Type 2 diabetes is a metabolic disorder that is the result of a faulty lifestyle, like making poor choices in diet and not maintaining regular exercise. Men and women have different hormones and lifestyle choices, so some diseases are known to be more common in women, while others are more common in men. But, what about diabetes?
Well, when it comes to differences in gender, a lot is also dependent on the country. The data can vary significantly among geographical locations. However, in the western world, it seems that men are more likely to develop diabetes as compared to women. The latest research indicates that men are actually almost 26 percent more likely to develop the disease.
In one of the latest research efforts carried out by Men’s Health Forum Charity, it was found that one in ten men in the UK has type 2 diabetes. The study also seems to indicate that in the UK, men are more prone to various complications related to diabetes. The report said that in the UK, almost 70 percent of those who see a healthcare professional due to foot related problems like symptoms of peripheral neuritis or ulcers are men, which also means that men are almost twice more likely to be amputated when compared to females.
Data also highlights some of alarming facts, like men are getting diabetes at a much lower BMI as compared to women. Further, men seem to visit medical institutions less often. Meaning that men are more likely to not be aware of their condition. In fact, the whole health system is ill-prepared to serve the working-age men, something that needs to be changed on urgent basis.
We have to understand that diabetes is a highly preventable ailment. The earlier one discovers that they're at risk, the higher are the chances that it could be reversed through dietary and lifestyle modifications. This is why researchers are calling for men to have frequent check-up; they are recommending that check ups for diabetes should be promoted at football matches or other settings where more men are likely to gather.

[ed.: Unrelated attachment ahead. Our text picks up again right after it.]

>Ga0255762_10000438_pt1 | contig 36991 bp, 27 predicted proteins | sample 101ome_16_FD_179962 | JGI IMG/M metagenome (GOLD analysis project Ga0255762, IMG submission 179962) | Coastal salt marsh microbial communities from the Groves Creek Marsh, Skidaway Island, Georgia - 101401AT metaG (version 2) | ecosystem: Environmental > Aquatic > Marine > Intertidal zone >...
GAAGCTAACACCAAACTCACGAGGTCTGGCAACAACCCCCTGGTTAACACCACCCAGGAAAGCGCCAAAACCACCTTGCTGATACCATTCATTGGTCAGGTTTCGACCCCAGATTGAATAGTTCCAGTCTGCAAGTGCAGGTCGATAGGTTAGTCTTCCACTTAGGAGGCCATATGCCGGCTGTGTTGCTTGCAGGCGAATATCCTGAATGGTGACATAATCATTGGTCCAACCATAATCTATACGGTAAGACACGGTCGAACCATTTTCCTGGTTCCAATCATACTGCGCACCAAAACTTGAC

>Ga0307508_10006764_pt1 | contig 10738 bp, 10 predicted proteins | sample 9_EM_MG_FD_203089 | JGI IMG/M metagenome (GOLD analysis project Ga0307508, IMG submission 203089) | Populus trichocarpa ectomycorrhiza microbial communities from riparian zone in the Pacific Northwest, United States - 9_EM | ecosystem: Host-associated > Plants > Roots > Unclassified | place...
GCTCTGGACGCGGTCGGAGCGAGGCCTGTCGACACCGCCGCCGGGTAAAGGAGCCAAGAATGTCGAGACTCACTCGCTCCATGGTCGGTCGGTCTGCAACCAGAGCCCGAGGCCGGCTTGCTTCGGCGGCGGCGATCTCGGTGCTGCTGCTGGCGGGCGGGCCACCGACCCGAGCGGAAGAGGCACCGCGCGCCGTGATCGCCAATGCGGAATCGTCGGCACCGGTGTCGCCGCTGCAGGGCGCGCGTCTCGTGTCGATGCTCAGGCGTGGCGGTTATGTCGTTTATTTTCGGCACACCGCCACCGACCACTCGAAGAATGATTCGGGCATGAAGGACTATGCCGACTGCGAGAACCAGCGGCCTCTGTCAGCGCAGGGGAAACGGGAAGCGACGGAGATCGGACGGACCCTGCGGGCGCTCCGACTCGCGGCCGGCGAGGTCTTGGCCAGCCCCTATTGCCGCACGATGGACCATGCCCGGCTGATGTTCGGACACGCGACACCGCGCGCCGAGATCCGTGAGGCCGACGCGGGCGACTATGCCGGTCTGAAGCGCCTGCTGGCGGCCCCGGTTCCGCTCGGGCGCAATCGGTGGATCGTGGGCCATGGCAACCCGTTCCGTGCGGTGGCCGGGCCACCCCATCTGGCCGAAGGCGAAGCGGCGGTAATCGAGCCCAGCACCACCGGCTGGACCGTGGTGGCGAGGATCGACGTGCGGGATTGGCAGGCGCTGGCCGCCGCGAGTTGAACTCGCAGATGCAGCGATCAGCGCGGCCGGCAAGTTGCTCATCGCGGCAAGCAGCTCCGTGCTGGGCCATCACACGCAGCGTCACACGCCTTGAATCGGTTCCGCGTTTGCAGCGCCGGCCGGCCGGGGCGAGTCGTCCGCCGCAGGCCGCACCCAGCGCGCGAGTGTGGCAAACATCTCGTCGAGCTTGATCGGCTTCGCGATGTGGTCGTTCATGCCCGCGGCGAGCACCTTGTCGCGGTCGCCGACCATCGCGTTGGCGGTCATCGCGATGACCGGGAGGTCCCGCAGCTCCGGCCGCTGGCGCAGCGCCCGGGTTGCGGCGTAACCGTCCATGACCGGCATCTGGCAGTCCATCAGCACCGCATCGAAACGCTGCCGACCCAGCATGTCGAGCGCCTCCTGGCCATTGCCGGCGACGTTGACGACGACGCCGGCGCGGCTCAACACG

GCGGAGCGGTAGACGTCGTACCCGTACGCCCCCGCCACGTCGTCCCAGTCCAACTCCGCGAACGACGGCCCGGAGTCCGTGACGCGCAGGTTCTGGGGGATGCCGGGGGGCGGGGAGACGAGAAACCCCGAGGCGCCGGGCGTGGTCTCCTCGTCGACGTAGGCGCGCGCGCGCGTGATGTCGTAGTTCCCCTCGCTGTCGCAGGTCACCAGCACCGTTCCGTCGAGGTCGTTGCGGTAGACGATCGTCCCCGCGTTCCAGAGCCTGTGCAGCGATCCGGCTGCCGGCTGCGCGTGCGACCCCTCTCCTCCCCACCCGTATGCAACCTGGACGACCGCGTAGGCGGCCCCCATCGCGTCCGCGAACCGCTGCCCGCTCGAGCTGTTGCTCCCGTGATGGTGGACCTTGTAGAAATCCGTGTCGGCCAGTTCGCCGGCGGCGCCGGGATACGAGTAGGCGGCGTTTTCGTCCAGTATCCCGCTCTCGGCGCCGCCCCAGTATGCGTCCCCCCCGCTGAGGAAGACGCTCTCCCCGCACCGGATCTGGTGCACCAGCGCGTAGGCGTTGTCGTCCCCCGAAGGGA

Although most countries have declared diabetes as a national emergency, no one seems to appreciate the gender differences that diabetes tends to have. Not only are men more likely to develop diabetes, but both genders have entirely different attitudes towards the disease. Even prevention measures for both the sexes would differ for metabolic disorders, including diabetes.
Costs of management of diabetes and related complications are skyrocketing. Thus, the NHS in the UK estimates that diabetes is costing it more than £10 billion each year. While in the US, direct costs are estimated to be around 160-170 billion USD. These costs do not include the damages due to the lost productivity.
The only way to reduce this burden is early diagnosis and lifestyle modification in those at risk of developing diabetes.
There is some good news too; research shows that once diagnosed with either diabetes or prediabetes, men are more likely to tackle the disease actively as compared to women. In fact, men are at a lower risk of developing anxiety, depression, and other mood disorders, and are more likely to be energetic and have a positive outlook.
Recent research has also shown that men may benefit significantly from the low carb diet for diabetes prevention and management. Men also seem to benefit more from various weight loss programs.